MasterChef fans who think Saliha didn’t deserve to win might want to consider things from a different point of view

The way the BBC culinary contest plays out in real time is very different to how we see it on TV, says Paul Jones - and whoever you think should have won, some of the criticism levelled at Saliha is just plain ignorant

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It’s long been a bone of contention on MasterChef – should contestants be rewarded for consistency or are you only as good as your last plate of food?

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It can seem really unfair that someone who has performed well week after week gets kicked out after one bad day at the office, or that a cook who has been surviving by the skin of their teeth goes through because they pull something impressive out of the bag at the last minute.

I must admit, before Friday’s final, I thought DJ Steve Kielty was the most likely to take home the MasterChef 2017 crown, with theatre teacher Giovanna Ryan also well in contention. Both had turned out consistently impressive dishes over the course of the series and in the previous round Steve in particular seemed to be operating a level above, serving up a refined, technical and, so we’re told, delicious rabbit dish. Proper fine dining.

After feeling she’d had a lucky escape in the previous round, I thought eventual winner Saliha Mahmood-Ahmed was out of the picture, and I clearly wasn’t alone. Since judges John Torode and Gregg Wallace handed Saliha the trophy on Friday night, lots of people have been complaining that consistent Steve was robbed – but despite my initial expectations I don’t think it’s as simple as that.

MasterChef has always been about the contestant’s journey. Yes, that word kind of makes me cringe too – we’ve heard it so many times on every kind of talent show, often accompanied by tears and an emotional backstory – but I do think it’s relevant here.

The series is about amateur cooks with talent improving, reaching a new level. Skills developed over the years, at home in their own kitchens, get them through the MasterChef doors, but if it was just about how good they were when they arrived in the competition, it would be a pretty short series.

I suspect that one of the difficulties lies in the contrast between the way the competition plays out for the contestants and the judges and the way we viewers experience it. On TV, 64 hopefuls are whittled down to three in six weeks but for the most successful it’s actually up to four months between their first and last stints in the MasterChef kitchen. And while we had to wait just 24 hours between Friday’s final and the previous episode, for the cooks and the judges it was a matter of weeks.

That not only makes it harder for John and Gregg to look back on someone’s supposed consistency but also means it’s less relevant anyway, as the contestants have potentially put in so much hard work improving their skills in the intervening time between episodes that, by sheer determination, they may have massively upped their game. In that case, looking back at where they were weeks ago seems like something you’d do to chart their improvement rather than their consistency, and judging each new performance on its own merits therefore makes a lot more sense.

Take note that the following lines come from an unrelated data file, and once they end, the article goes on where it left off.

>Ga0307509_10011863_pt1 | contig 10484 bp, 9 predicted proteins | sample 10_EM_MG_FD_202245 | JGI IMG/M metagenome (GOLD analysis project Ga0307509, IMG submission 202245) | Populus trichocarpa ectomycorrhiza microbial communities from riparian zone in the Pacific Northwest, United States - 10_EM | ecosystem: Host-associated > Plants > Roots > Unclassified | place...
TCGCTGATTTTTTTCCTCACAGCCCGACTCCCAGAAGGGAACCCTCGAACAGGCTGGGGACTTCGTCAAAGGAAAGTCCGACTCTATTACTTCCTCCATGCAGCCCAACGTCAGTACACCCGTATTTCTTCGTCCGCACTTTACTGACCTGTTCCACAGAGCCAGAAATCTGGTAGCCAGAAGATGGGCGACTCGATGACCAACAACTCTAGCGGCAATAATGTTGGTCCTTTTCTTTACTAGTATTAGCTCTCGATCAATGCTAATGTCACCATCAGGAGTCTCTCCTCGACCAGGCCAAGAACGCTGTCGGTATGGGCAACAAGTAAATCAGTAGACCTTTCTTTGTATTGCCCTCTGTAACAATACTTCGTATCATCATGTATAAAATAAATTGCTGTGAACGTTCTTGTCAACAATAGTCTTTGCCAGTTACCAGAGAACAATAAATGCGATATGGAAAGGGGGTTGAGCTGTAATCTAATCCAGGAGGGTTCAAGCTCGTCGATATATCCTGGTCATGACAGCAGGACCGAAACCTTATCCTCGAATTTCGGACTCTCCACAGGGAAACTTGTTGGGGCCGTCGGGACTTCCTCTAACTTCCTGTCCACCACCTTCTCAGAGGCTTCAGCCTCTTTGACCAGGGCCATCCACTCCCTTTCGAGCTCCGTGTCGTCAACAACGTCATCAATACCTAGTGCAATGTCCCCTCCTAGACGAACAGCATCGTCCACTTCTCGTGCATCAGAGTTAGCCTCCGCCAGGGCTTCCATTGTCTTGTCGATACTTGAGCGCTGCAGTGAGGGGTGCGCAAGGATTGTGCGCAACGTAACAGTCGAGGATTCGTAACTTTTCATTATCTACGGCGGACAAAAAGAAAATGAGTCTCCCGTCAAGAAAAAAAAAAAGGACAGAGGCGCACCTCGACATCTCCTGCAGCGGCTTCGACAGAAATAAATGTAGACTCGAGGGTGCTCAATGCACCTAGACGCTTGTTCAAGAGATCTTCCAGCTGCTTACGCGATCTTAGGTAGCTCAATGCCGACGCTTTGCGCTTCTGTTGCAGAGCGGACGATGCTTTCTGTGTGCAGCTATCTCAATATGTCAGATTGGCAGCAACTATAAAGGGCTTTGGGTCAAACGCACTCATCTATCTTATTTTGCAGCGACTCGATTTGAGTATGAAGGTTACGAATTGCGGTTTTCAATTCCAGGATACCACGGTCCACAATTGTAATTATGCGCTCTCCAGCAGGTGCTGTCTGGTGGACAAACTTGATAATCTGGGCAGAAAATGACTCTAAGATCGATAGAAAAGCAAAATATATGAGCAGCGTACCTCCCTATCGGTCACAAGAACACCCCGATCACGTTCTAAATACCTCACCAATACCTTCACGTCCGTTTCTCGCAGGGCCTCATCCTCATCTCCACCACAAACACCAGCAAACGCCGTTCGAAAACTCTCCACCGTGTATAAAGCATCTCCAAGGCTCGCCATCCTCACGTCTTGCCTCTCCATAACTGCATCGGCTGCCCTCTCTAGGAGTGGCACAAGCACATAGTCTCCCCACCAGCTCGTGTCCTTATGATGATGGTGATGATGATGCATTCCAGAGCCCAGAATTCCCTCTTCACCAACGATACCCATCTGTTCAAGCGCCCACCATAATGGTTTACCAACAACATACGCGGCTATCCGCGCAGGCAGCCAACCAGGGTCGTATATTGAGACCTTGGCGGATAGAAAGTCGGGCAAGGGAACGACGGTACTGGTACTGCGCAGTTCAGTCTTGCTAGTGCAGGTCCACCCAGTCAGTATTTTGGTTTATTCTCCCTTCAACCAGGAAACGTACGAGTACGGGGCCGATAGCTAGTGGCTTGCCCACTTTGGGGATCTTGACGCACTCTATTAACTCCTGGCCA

Some viewers will still think John and Gregg made the wrong decision – Steve’s dishes in particular looked fantastic on the night – but of course until someone hurries up and invents taste-o-vision, they are always going to have an advantage over us armchair judges.

Whatever the case, one thing there should be no debate over is that some of the comments about Saliha’s food seen on social media on Friday night were pretty tasteless – at best ignorant, at worst with a distinct whiff of racial prejudice. Yes, much of Saliha’s style was injecting the flavours of her Pakistani and Kashmiri heritage into classic dishes – just like Giovanna drew on her Italian background – but it’s hard to understand why those complaining that all Saliha did throughout the series was “cook curries” were even bothering to watch MasterChef, since culinary subtleties are clearly not their strong suit.

On Friday night Saliha mixed British and Pakistani influences to make a venison kebab, drew on classic French cooking to create a dish of sous-vide duck breast with a cherry sauce and then added her own twist to the Italian dessert of pannacotta.

You couldn’t get much more international than that and she shouldn’t have to make excuses for adding the flavours she knows and loves to those dishes, just as numerous MasterChef winners have done in the past.

It’s also worth mentioning that, while all the finalists have day jobs, and all of them must have worked very hard to be in contention on Friday night, Saliha is not only a mum but a junior doctor, who is aiming to help combat childhood obesity in the UK, and worked 13-hour shifts before coming home to practice for MasterChef.

In the final she told us “I have been waking up at 4, 5 o’clock in the morning to cook kumquats or set jellies and people would think that that’s insane… but if you don’t work hard you’re not gonna get anywhere, so push yourself to the maximum.”

Wise words.

Saliha should be a role model, not a target.

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